Corruption and conflict of interest - an inheritance from communist Yugoslavia - are integral to the Bosnian political and economic system. Some concrete counter-measures have been put in place. In August, the OHR anti-corruption unit contributed to the arrest of Alija Delimustafic, a key Bosnian tycoon.


New rules introduced by the OSCE in February banning elected officials from privatisation agencies and the boards of public enterprises, where the state owns more than a 25 per cent stake, have also had a positive impact.


But once again these measures are late. This year the OHR and OSCE have initiated public information campaigns to focus voter attention on corruption issues ahead of the election. But for years corrupt officials have enjoyed leeway to buy up depreciated state property at bargain prices, undermining the credibility of the whole privatisation process.


Despite slow progress, some positive developments have emerged in the last several months. The multi-ethnic Social Democratic Party, SDP, won notable victories in the April local elections and appears on course to build on this success at the national level, especially in the Bosniak dominated areas.


The Bosniak nationalist Democratic Party for Action, SDA, continues to reel from the October resignation of founder and wartime leader Alija Izetbegovic from the Bosnia tripartite presidency. Internal power struggles and corruption charges have further undermined the SDA's electoral standing.


The sweeping victory by progressive forces in Zagreb has forced Bosnian Croat hardliners to focus more on Bosnia-Herzegovina. The nationalist Croatian Democratic Union, HDZ, recently called for a referendum, to be held on election day, on the foundation of a separate Bosnian Croat entity.


Many observers think this could be the HDZ's last gasp before it finally splinters and loses power. But Croat-dominated areas still present the international community with one of its most intractable problems. The HDZ continues to enjoy majority support.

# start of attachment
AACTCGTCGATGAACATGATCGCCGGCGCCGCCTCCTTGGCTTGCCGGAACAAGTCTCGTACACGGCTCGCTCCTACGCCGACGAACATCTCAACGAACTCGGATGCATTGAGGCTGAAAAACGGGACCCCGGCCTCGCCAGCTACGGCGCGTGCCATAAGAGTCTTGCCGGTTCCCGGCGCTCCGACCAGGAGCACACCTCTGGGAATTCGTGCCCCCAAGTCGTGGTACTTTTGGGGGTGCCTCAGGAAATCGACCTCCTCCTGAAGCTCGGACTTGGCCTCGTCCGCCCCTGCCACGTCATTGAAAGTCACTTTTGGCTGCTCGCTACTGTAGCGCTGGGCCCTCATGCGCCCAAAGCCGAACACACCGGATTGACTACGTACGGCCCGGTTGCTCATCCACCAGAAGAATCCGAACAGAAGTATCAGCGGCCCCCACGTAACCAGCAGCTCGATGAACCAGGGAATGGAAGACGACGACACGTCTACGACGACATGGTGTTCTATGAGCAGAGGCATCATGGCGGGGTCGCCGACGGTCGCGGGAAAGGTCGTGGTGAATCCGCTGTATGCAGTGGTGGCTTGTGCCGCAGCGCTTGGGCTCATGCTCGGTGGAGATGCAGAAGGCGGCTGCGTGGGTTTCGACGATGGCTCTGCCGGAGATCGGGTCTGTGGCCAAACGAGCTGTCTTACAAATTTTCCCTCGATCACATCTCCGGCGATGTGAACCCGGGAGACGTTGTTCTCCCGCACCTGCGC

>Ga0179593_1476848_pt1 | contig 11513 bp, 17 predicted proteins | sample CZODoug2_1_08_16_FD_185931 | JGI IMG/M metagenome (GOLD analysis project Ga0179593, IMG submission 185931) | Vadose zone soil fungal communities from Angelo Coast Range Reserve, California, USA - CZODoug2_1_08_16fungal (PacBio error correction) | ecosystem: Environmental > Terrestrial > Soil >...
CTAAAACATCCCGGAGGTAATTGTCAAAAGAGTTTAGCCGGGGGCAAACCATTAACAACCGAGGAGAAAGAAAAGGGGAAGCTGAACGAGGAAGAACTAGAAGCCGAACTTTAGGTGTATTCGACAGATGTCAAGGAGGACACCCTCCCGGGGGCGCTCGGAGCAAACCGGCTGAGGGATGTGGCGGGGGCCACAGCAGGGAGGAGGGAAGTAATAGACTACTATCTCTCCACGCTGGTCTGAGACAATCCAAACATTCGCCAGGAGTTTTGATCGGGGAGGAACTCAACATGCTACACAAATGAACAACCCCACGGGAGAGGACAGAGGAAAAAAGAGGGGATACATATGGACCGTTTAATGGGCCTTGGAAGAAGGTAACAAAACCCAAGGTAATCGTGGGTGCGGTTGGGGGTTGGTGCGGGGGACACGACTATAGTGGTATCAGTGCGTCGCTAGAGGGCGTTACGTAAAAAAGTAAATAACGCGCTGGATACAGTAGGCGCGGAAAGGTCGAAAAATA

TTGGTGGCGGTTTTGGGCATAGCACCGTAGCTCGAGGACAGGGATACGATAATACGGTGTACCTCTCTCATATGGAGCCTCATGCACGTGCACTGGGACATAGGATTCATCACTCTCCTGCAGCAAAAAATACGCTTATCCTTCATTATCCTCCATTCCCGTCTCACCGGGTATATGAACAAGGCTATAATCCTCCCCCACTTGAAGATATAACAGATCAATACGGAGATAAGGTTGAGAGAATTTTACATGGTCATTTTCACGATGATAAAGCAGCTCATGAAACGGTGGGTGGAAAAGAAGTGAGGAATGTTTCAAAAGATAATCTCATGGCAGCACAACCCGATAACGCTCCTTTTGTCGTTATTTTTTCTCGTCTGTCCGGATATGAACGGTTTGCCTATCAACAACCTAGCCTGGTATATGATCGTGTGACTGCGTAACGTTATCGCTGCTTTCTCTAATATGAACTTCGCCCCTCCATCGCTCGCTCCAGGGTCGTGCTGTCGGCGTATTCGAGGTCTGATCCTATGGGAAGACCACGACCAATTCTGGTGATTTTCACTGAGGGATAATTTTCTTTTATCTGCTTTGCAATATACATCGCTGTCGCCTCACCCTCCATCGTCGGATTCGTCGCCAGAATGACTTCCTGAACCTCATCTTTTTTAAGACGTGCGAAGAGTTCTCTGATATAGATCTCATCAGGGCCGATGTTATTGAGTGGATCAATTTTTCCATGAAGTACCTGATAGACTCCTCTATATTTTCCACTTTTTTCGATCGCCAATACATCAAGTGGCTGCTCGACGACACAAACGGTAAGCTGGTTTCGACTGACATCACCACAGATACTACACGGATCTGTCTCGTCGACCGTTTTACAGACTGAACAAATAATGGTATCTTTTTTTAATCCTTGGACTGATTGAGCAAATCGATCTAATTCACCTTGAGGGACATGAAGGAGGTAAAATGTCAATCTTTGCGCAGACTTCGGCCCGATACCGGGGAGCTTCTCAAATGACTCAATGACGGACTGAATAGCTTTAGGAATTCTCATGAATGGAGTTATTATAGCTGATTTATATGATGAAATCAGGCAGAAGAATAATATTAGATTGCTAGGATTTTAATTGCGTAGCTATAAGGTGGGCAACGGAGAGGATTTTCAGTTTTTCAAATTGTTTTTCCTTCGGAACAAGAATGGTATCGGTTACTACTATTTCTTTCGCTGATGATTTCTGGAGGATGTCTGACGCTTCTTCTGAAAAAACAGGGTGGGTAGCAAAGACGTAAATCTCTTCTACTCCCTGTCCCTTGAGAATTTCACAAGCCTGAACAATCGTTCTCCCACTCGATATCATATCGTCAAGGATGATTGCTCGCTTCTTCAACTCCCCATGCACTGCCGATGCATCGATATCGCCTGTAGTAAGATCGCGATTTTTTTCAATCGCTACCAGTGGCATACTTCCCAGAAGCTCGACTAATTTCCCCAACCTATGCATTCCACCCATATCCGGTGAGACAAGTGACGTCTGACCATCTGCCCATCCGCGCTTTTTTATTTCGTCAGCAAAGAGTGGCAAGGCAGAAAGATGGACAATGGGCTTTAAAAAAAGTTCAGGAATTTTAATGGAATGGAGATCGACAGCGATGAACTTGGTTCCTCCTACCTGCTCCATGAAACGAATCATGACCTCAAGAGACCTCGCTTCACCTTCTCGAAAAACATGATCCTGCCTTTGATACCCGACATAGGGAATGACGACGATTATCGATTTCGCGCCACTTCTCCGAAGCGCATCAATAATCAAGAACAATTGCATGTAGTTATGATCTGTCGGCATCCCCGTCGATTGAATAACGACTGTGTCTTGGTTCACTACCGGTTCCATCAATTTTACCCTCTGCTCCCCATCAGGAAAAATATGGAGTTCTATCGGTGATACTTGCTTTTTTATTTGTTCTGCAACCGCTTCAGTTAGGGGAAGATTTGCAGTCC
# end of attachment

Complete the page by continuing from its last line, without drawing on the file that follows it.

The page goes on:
After November 11, High Representative Wolfgang Petrisch and the OSCE need to take steps to root out all HDZ obstructionists from political life, perhaps starting with Ante Jelevic, the Croat member of the Presidency and head of the HDZ party.


Strong action should be taken against the party for calling the illegal referendum, which is in flagrant breach of Dayton and OSCE rules.


In RS, meanwhile, the SDS has meticulously played by the election rules. This level of political maturity is in large part due to the removal of many of the party's former leaders - people now either in the Hague or in hiding.


According to a UN Development Program poll, the SDS is expected to win across the board this weekend in Serb dominated areas. But the emergence of Mladen Ivanic's Progressive Democratic Party, PDP, in the April polls indicates the RS political spectrum is finally broadening.


The November 11 results will be closely monitored for signs of democratic progress. With the US presidency perhaps about to switch to Republican George W. Bush in January 2001, US policy on Bosnia is likely to change. During the campaign Bush called for the withdrawal of US troops from the Balkans.


Europeans strongly criticised Bush's announcement and although the Republican candidate indicated he would certainly consult with the NATO allies before making any decisions regarding collective security agreements, his policy position remained unchanged.


Meanwhile, there is much speculation his Democrat rival Al Gore, should he make it to the White House, would appoint Holbrooke - one of Dayton's architects - Secretary of State. Gore would remain engaged in Bosnia and throughout the Balkans. With Holbrooke at his side a Gore administration would probably offer the best opportunity to steer through changes to the Dayton Peace Accords many feel are overdue.


The international community's work in Bosnia is far from done. Let's hope the country's voters lend a hand on November 11.


Tanya L. Domi is the former OSCE Spokesperson in Bosnia and Herzegovina and currently a graduate student at Columbia University in the United States. Domi spent four years in Bosnia and is writing a thesis on the role of the media in the Balkans.